According to UNAMID, relative calm has returned to Um Baru, adding that the situation in unpredictable. Peacekeepers at Um Baru say Sudanese soldiers and allied SLA/MM elements are now in control of their military position near the town following the fighting.

Aerial bombardments were reported in the area Monday as government forces rushed to re-take the town, JEM military spokesperson Ali Alwafi told Sudan Tribune yesterday.

Sunday’s clashes represent the second time in eight days that JEM elements have attacked a Sudanese military position in North Darfur. On 16 May, they attacked government forces based near the town of Kornoi. In both battles they claimed victory over army forces backed by a former rebel wing led by Minni Minawi.

South Sudan warns peace deal under threat

Tue May 26, 3:24 PM

JUBA, Sudan (AFP) - Southern Sudanese president Salva Kiir warned on Tuesday that the 2005 peace deal that ended Sudan's 22-year civil war was "seriously threatened" by growing levels of violence.

Kiir, who is also first vice president of Sudan, said the north-south Comprehensive Peace Agreement was being put at risk by recent conflict.

"The CPA, that we concluded as a result of our enormous sacrifices, is seriously threatened by enemies of peace from within our realm and without," Kiir told a rally in the capital of the semi-autonomous south.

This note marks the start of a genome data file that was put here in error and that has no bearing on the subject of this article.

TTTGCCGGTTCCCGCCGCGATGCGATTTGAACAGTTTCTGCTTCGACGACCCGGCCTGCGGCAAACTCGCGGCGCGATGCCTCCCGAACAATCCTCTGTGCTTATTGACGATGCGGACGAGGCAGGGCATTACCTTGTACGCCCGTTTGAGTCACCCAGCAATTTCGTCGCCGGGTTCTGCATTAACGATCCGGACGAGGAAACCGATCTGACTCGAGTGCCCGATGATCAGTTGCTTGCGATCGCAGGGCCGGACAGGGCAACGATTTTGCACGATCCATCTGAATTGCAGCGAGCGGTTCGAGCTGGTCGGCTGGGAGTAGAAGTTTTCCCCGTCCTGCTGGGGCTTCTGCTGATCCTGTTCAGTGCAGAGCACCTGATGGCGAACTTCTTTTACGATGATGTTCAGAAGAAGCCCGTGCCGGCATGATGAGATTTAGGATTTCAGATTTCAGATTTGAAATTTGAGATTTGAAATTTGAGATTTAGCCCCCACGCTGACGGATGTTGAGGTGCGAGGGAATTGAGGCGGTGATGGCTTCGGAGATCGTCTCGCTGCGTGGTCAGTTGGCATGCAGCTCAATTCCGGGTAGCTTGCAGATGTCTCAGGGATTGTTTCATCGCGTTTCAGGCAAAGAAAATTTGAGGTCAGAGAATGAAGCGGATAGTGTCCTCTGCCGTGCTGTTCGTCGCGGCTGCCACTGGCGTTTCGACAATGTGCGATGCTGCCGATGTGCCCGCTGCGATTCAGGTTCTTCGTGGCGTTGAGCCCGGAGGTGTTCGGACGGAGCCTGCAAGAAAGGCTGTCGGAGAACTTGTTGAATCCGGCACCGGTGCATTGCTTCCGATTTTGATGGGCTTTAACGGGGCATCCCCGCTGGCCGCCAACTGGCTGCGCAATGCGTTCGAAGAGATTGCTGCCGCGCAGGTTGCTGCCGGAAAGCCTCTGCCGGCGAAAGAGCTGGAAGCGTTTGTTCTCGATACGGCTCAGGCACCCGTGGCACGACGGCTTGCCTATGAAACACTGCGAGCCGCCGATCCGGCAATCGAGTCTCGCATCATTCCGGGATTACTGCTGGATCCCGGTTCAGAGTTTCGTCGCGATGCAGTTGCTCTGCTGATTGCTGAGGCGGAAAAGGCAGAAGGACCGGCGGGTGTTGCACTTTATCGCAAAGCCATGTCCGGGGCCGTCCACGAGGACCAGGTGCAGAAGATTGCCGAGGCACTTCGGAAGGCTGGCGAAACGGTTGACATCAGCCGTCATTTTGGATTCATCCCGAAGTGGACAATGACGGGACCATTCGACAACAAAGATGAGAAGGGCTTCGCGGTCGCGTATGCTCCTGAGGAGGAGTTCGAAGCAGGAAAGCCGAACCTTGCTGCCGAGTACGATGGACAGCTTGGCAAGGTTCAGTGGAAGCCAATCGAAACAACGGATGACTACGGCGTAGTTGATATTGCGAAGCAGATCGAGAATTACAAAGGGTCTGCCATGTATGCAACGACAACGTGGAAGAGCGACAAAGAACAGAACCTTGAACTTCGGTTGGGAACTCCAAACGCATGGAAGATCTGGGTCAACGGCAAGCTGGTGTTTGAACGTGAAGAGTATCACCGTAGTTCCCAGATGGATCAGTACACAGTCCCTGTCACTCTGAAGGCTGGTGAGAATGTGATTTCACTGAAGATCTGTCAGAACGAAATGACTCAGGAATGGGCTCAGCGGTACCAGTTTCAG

Several rival ethnic groups have clashed in the south in recent months, leaving more than 1,000 dead and many thousands more displaced.

Cattle rustling and tribal clashes occur regularly in the south, but the ferocity of recent attacks has shocked many.

Kiir, who said the violence was an "abnormal pattern of insecurity," suggested that the fighting was being caused deliberately to destabilise the south. He blamed unnamed outside and internal forces.

It is a tense time for Sudan, with national elections due in February and a referendum on independence for the south scheduled for 2011.

"This is a well designed strategy to discredit you as people who cannot govern themselves, particularly as we approach general elections and referendum," he told crowds.

Kiir was speaking at a rally in the southern capital Juba to mark the 26th anniversary of a revolt by southern troops in the Sudanese army, who formed the rebel Sudan People's Liberation Army (SPLA).